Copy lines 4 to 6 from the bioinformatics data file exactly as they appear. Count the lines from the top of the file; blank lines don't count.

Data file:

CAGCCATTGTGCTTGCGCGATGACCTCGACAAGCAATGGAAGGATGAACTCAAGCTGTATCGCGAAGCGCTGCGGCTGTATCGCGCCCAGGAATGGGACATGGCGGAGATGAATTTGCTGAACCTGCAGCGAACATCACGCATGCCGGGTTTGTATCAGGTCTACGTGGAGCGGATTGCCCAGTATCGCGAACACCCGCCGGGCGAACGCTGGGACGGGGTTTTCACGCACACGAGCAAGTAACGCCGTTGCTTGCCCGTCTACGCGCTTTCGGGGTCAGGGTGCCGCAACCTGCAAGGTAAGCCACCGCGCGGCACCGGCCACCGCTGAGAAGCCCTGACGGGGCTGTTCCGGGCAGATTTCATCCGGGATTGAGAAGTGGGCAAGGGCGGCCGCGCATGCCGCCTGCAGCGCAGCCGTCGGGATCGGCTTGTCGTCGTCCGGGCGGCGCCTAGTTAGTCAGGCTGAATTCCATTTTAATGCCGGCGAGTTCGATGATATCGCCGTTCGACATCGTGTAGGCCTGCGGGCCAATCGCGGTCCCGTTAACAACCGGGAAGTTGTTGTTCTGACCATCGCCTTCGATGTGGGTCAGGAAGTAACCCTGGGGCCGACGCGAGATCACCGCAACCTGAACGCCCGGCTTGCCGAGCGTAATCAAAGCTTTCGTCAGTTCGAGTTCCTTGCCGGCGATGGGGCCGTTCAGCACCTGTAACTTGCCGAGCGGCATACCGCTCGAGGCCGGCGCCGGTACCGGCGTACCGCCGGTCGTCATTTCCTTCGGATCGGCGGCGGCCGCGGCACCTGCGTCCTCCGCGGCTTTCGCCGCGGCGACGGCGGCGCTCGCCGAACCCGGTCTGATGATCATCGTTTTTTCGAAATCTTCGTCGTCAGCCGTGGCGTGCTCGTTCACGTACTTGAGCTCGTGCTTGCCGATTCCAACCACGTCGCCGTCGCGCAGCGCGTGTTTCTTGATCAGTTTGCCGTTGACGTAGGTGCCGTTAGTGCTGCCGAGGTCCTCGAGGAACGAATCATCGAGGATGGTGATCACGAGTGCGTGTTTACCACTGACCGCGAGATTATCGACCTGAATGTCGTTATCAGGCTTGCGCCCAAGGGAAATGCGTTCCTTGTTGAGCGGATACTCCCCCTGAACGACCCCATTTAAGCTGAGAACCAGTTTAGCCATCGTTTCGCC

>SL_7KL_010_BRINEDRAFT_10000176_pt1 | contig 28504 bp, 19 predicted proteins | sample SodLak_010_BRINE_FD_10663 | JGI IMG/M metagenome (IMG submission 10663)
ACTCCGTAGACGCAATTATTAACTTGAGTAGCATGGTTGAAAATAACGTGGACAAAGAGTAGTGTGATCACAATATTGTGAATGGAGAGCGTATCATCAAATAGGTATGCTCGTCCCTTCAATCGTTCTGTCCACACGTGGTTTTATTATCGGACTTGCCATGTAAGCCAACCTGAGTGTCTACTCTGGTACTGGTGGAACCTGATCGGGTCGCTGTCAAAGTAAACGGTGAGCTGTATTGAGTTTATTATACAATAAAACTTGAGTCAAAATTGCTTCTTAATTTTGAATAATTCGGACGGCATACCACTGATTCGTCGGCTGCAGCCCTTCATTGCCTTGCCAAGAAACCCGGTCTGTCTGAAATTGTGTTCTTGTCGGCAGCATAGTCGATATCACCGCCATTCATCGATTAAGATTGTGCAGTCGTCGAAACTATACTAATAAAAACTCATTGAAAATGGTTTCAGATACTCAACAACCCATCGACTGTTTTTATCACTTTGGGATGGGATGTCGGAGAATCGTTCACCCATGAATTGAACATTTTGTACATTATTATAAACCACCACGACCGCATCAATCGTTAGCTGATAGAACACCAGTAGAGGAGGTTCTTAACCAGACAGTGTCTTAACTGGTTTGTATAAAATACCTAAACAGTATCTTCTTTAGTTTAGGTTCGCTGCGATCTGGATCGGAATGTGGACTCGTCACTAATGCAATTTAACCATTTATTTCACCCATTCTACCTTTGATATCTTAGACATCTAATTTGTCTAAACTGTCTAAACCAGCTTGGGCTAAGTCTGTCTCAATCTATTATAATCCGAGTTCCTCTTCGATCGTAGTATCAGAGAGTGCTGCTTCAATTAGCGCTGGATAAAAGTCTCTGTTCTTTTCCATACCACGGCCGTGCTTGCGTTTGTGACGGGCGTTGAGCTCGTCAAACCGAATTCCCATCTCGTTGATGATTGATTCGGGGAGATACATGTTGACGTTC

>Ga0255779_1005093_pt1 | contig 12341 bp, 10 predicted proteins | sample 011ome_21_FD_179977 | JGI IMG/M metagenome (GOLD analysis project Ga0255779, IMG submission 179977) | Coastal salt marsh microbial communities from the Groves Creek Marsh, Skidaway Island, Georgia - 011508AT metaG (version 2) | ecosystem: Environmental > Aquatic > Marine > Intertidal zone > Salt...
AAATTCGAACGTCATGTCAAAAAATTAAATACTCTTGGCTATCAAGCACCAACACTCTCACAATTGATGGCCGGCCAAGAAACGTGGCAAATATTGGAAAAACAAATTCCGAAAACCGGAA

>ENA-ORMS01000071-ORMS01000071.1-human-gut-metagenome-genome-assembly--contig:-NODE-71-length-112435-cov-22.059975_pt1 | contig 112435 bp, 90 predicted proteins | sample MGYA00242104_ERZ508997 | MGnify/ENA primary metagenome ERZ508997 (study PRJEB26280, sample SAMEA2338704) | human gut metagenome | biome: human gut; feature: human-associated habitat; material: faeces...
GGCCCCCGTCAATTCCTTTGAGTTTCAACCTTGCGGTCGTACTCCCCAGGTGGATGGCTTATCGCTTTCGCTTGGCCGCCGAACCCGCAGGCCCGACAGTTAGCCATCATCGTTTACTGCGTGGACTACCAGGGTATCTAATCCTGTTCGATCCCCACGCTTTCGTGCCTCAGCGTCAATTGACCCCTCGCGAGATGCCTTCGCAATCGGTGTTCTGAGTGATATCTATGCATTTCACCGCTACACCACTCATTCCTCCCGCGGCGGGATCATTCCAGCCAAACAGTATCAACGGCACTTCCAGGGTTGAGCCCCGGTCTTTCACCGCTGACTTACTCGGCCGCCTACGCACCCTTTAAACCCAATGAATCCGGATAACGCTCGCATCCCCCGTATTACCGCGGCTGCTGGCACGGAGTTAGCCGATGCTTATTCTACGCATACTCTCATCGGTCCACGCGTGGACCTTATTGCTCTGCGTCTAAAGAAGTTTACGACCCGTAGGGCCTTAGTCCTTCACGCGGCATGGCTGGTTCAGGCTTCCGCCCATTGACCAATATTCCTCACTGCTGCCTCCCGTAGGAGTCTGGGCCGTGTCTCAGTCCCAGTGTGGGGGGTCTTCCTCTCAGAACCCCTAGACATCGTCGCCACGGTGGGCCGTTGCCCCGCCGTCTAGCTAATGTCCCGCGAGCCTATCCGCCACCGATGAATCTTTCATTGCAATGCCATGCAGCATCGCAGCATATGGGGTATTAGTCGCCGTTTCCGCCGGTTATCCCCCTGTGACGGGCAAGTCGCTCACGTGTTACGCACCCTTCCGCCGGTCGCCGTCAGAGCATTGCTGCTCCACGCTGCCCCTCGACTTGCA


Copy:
>Ga0255779_1005093_pt1 | contig 12341 bp, 10 predicted proteins | sample 011ome_21_FD_179977 | JGI IMG/M metagenome (GOLD analysis project Ga0255779, IMG submission 179977) | Coastal salt marsh microbial communities from the Groves Creek Marsh, Skidaway Island, Georgia - 011508AT metaG (version 2) | ecosystem: Environmental > Aquatic > Marine > Intertidal zone > Salt...
AAATTCGAACGTCATGTCAAAAAATTAAATACTCTTGGCTATCAAGCACCAACACTCTCACAATTGATGGCCGGCCAAGAAACGTGGCAAATATTGGAAAAACAAATTCCGAAAACCGGAA

>ENA-ORMS01000071-ORMS01000071.1-human-gut-metagenome-genome-assembly--contig:-NODE-71-length-112435-cov-22.059975_pt1 | contig 112435 bp, 90 predicted proteins | sample MGYA00242104_ERZ508997 | MGnify/ENA primary metagenome ERZ508997 (study PRJEB26280, sample SAMEA2338704) | human gut metagenome | biome: human gut; feature: human-associated habitat; material: faeces...